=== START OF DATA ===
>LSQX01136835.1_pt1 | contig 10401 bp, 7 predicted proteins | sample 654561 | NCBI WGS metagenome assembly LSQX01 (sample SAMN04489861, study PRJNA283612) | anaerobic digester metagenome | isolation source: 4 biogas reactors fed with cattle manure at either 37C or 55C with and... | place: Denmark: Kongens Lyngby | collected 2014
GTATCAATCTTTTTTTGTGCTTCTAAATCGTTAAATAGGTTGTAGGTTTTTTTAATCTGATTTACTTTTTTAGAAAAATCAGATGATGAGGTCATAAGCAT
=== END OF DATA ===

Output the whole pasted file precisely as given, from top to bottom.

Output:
>LSQX01136835.1_pt1 | contig 10401 bp, 7 predicted proteins | sample 654561 | NCBI WGS metagenome assembly LSQX01 (sample SAMN04489861, study PRJNA283612) | anaerobic digester metagenome | isolation source: 4 biogas reactors fed with cattle manure at either 37C or 55C with and... | place: Denmark: Kongens Lyngby | collected 2014
GTATCAATCTTTTTTTGTGCTTCTAAATCGTTAAATAGGTTGTAGGTTTTTTTAATCTGATTTACTTTTTTAGAAAAATCAGATGATGAGGTCATAAGCAT